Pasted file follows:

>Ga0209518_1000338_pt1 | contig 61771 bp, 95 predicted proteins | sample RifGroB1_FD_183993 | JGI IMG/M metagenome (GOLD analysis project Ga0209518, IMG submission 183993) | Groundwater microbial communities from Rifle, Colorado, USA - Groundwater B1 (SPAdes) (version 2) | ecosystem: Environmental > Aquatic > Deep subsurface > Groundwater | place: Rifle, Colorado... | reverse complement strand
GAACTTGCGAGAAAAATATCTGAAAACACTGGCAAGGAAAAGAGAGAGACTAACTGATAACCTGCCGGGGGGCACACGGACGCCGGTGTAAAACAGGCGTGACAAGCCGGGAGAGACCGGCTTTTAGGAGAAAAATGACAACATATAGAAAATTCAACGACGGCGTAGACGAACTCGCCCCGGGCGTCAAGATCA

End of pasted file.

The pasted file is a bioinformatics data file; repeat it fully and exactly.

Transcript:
>Ga0209518_1000338_pt1 | contig 61771 bp, 95 predicted proteins | sample RifGroB1_FD_183993 | JGI IMG/M metagenome (GOLD analysis project Ga0209518, IMG submission 183993) | Groundwater microbial communities from Rifle, Colorado, USA - Groundwater B1 (SPAdes) (version 2) | ecosystem: Environmental > Aquatic > Deep subsurface > Groundwater | place: Rifle, Colorado... | reverse complement strand
GAACTTGCGAGAAAAATATCTGAAAACACTGGCAAGGAAAAGAGAGAGACTAACTGATAACCTGCCGGGGGGCACACGGACGCCGGTGTAAAACAGGCGTGACAAGCCGGGAGAGACCGGCTTTTAGGAGAAAAATGACAACATATAGAAAATTCAACGACGGCGTAGACGAACTCGCCCCGGGCGTCAAGATCA